In the same year as Fuller’s projection, the Uruguayan artist Joaquin Torres-Garcia drew the Inverted Map of South America with a very distinct “S” at the top of the drawing to remind us of condition spatial hierarchies and power relations.

Headless figures, clothed in African fabrics are congregated around a table. Making demonstrative gestures, they are poised over a map depicting Africa. Yinka Shonibare’s ‘Scramble for Africa’ (2003) alludes to the Berlin Congo Conference of 1884/1885, which saw Africa portioned out between the colonial powers. Of this work, Shonibare explains, “I wanted to represent these European leaders as mindless in their hunger for what the Belgian King Leopold II called ‘a slice of this magnificent African cake.’”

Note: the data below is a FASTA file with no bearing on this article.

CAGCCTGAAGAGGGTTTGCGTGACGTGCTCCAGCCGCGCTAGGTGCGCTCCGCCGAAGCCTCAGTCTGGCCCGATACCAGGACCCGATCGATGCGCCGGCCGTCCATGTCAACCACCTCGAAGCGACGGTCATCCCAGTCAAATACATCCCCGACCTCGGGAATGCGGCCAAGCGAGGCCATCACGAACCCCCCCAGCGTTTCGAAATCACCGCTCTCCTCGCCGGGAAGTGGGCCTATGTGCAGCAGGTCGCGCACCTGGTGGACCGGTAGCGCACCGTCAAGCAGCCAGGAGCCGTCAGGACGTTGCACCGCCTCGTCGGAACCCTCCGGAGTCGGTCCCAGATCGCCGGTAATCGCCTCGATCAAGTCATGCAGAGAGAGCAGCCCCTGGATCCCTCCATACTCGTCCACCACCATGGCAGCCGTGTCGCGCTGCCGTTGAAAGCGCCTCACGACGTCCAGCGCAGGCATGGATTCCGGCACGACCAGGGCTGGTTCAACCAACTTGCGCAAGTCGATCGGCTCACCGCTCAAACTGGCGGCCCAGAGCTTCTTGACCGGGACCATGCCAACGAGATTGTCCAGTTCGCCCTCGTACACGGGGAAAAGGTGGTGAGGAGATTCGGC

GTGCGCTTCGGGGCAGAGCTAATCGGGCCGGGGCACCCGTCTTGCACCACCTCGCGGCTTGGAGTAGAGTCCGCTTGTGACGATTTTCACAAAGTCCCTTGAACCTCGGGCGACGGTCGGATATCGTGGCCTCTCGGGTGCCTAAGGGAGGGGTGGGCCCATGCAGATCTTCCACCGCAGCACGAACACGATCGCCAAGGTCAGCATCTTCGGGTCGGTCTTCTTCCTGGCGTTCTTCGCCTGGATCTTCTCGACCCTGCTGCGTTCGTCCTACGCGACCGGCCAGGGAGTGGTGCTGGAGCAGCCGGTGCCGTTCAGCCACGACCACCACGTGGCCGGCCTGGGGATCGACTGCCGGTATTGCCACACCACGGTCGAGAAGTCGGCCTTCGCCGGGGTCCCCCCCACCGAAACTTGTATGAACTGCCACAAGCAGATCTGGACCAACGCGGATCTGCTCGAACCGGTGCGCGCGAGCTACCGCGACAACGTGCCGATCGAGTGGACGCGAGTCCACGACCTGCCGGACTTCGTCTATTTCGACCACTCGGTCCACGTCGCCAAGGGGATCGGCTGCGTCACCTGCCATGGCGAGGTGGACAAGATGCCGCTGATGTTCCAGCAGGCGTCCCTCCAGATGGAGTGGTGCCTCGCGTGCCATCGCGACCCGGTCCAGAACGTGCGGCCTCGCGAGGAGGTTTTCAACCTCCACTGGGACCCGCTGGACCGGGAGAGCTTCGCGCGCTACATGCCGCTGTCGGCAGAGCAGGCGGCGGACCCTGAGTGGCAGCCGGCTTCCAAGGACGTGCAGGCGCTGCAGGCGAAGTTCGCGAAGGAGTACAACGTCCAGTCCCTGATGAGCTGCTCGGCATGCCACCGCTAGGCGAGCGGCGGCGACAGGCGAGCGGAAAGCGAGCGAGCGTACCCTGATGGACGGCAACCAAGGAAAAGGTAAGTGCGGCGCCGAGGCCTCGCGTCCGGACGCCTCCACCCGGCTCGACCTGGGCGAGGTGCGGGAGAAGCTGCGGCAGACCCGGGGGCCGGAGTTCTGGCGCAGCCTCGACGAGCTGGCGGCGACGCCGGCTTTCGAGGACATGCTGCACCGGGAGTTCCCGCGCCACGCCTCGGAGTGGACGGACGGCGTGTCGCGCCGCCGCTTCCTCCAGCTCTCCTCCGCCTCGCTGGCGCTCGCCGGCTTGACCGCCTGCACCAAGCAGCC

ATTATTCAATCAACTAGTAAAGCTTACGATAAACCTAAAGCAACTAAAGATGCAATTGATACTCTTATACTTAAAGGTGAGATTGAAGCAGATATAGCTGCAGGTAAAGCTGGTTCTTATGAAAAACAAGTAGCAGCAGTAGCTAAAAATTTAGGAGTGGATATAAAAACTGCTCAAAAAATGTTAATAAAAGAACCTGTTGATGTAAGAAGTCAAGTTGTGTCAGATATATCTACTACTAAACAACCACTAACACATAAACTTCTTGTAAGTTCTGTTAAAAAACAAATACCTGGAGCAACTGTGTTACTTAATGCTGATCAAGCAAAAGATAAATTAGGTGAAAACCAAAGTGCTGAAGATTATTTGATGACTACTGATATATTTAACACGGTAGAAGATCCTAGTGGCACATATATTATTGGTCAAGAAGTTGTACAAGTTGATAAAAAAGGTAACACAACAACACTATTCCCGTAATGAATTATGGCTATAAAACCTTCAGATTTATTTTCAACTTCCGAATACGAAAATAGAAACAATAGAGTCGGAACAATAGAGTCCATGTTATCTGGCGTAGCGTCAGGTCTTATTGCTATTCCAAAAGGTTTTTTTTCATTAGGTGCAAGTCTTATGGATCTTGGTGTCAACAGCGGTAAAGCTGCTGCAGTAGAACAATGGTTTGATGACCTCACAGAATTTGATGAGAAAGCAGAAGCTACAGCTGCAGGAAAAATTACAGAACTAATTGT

Although it might have delineated colonial spheres of influences, there were no actual maps produced from the Berlin Congo Conference. Most country maps were only produced later and often at the behest of global business and international mining companies.

Many thought Africa’s borders would change back in the late 1950s and early 1960s, when most African nations broke free from colonial rule. “An aversion to the international borders drawn by the colonial powers, if not their complete rejection, has been a consistent theme of anticolonial nationalism in Africa,” wrote the scholar Saadi Touval in 1967. “The borders are… regarded as arbitrarily imposed, artificial barriers separating people of the same stock, and they have said to have balkanised Africa. The borders are considered to be one of the humiliating legacies of colonialism, which, according to this view, independent Africa ought to abolish.”